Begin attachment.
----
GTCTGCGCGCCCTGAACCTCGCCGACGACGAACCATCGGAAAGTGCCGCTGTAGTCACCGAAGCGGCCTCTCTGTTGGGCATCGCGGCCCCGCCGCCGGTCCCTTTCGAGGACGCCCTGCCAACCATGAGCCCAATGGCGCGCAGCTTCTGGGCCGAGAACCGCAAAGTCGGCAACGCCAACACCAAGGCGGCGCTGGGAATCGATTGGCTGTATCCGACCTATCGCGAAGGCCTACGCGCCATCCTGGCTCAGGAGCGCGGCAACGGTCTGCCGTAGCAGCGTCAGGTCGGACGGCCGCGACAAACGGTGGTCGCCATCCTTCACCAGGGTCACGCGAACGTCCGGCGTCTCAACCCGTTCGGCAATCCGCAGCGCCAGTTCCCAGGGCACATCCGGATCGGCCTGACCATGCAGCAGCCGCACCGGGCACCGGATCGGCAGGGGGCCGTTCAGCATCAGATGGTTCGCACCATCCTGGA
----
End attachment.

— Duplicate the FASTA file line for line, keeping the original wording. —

GTCTGCGCGCCCTGAACCTCGCCGACGACGAACCATCGGAAAGTGCCGCTGTAGTCACCGAAGCGGCCTCTCTGTTGGGCATCGCGGCCCCGCCGCCGGTCCCTTTCGAGGACGCCCTGCCAACCATGAGCCCAATGGCGCGCAGCTTCTGGGCCGAGAACCGCAAAGTCGGCAACGCCAACACCAAGGCGGCGCTGGGAATCGATTGGCTGTATCCGACCTATCGCGAAGGCCTACGCGCCATCCTGGCTCAGGAGCGCGGCAACGGTCTGCCGTAGCAGCGTCAGGTCGGACGGCCGCGACAAACGGTGGTCGCCATCCTTCACCAGGGTCACGCGAACGTCCGGCGTCTCAACCCGTTCGGCAATCCGCAGCGCCAGTTCCCAGGGCACATCCGGATCGGCCTGACCATGCAGCAGCCGCACCGGGCACCGGATCGGCAGGGGGCCGTTCAGCATCAGATGGTTCGCACCATCCTGGA